Salmon man: Shit! I must work tomorrow. I must go to Nürnberg.
Blond 1: Yes, I also must work tomorrow.
Others around: Yes. Us too. The buses will go, or you must use a car.
Salmon man: Bus? What?
Blonds: Yes, buses drive.
Salmon man: What? Buses? What?
Blonds: Yes. Buses drive. Bus 70 goes from Zirndorf to Nürnberg.
Salmon man: Bus to Nürnberg?
Blond 1: Bus 70. Seven. Zero. (in German)
Salmon man: Bus seven?
Blond 1: Bus 70 (in German) bus 70! (In English with drawing of numbers in air)
Salmon man: Bus. Shit.

Then he got on the phone to yell more with someone else about the strike. It was very odd. He was speaking German, but didn’t seem to hear/understand anything anyone was saying. There was much spelling out of things- including a whole part of spelling out the Deutschbahn website address that I omitted here because it was repeated at least 5 times before someone just dug out paper and wrote it down for him. He did reek like booze so I’m sure that was part of it but good lord. It went on for the entire ride from Fürth to Zirndorf, which is about 15 minutes. Usually people actively ignore each other on the train (especially during the week), but this time the whole car was involved. Doesn’t sound like much but for here? Weird and wacky for sure.


14 thoughts on “Weird and Wacky Wednesday: Vol. 2

  1. I have a Hercules Los Angeles! It does cause nearly daily amusement when I think of how out of place this bike would be on the streets of LA. Works quite well for the mean streets of Drammen though.

    • It was so weird. He wasn’t really deaf, that was clear. Either supremely confused, or drunk, or who-knows-what. It’s been all over the news since Monday though, so no idea how he hadn’t heard about it. I’ve never seen strangers throwing each other “wtf” looks like that here before. Made quite the change from the usual train full of people pretending everyone else doesn’t exist.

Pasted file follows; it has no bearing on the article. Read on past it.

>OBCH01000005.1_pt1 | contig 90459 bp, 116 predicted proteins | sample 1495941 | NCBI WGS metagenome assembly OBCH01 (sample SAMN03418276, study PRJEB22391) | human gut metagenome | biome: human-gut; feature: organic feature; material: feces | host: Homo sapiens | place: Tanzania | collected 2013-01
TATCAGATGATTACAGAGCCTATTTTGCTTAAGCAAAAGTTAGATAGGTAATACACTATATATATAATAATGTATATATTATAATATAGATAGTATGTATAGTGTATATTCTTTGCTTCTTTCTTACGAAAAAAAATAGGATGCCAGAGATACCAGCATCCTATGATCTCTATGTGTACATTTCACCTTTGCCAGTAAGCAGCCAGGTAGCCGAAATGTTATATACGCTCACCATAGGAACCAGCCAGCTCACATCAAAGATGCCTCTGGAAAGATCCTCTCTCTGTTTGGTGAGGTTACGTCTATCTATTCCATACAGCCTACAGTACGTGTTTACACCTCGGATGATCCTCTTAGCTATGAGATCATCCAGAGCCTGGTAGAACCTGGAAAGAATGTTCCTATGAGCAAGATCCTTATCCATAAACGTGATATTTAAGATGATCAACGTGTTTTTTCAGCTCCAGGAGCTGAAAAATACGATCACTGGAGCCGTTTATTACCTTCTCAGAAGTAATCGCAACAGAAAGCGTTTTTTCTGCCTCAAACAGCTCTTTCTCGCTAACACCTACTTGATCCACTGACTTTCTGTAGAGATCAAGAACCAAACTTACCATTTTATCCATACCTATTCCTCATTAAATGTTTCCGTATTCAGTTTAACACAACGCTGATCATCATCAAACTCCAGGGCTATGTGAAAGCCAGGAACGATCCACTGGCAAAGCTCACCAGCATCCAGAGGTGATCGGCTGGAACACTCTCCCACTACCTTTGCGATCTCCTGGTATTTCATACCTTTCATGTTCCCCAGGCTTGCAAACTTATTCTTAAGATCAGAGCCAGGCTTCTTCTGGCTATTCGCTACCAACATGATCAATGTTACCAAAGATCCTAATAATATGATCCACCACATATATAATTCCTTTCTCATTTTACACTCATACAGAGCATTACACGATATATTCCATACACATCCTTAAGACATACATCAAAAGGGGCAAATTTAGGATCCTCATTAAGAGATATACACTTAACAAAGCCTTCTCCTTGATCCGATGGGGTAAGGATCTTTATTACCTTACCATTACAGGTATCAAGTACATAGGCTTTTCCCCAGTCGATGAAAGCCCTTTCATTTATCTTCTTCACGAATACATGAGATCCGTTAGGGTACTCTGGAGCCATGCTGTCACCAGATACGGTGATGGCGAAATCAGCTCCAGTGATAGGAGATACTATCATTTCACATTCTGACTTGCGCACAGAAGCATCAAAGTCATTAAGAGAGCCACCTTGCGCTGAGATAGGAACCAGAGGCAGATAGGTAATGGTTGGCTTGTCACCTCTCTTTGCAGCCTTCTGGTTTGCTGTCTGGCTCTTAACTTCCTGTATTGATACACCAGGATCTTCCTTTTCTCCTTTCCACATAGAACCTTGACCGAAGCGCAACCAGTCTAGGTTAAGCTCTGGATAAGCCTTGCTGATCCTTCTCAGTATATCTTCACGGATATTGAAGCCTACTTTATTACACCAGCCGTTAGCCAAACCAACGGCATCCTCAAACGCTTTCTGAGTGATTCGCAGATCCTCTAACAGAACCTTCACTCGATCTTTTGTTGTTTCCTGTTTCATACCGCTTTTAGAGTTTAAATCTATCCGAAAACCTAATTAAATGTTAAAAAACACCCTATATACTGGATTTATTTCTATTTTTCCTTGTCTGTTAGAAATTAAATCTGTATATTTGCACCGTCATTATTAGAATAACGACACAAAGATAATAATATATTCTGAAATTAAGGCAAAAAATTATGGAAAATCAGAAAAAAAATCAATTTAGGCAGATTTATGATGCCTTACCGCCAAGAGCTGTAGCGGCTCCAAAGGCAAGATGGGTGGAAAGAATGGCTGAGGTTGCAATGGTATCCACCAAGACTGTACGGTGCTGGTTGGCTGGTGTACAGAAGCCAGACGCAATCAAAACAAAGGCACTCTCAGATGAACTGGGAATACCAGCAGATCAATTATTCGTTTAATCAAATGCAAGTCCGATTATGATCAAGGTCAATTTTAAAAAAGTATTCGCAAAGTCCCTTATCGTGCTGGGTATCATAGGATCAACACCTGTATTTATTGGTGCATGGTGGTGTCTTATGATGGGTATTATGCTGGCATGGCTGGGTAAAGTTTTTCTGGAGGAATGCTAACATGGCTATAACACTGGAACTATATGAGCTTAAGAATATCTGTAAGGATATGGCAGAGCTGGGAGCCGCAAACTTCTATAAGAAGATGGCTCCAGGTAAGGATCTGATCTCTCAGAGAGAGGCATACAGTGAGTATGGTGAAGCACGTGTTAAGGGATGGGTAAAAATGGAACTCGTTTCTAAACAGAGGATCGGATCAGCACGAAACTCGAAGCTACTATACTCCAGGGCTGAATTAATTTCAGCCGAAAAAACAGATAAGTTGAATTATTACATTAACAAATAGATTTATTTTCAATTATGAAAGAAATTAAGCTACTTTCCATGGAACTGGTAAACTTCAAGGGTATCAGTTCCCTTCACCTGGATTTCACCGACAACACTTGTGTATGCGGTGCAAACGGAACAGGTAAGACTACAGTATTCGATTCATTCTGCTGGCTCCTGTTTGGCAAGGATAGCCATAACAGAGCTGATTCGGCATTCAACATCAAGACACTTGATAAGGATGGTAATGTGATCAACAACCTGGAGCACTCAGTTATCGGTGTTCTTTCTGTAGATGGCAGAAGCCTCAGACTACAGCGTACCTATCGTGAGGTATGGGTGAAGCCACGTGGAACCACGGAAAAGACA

2. Hahaha, that whole conversation is comedy GOLD!!

    And as for people talking on trains… two whole tables of people were discussing the strike and how annoying it is on my train yesterday. That’s a grand total of 8 people, conversing ON THE TRAIN! On the morning commute no less!

  3. Ha, I had so many ‘driving the train’ conversations today! ‘The trains aren’t driving’ 🙂 I’m always struck by how many people DO start random conversations on the trains here! It’s almost like being in Ireland! In Latvia, ‘driving’ public transport is like being at a funeral…

    • Haha, Berliners must be a chatty bunch! That’s definitely not the case here, except sometimes on weekends when the train is full of Bayern Ticket riders off to hike and drink and do other fun-tivities. During the week it’s much quieter. I can imagine Latvia is like that… it was the same when I lived in Prague. If people were talking on public transit, it was a guarantee that they were foreign.

  4. So funny! Munich was at a standstill on Thursday. On Friday it was fine, I think everyone took the day off (i.e. “worked from home”). I commuted in London for years, and the only time people talked to each other was if the train broke down, got stuck behind something, etc. 😀

  5. Pingback: Weird and Wacky Wednesday Vol. 5: Fashionable Male & An Update | Heather Goes to Deutschland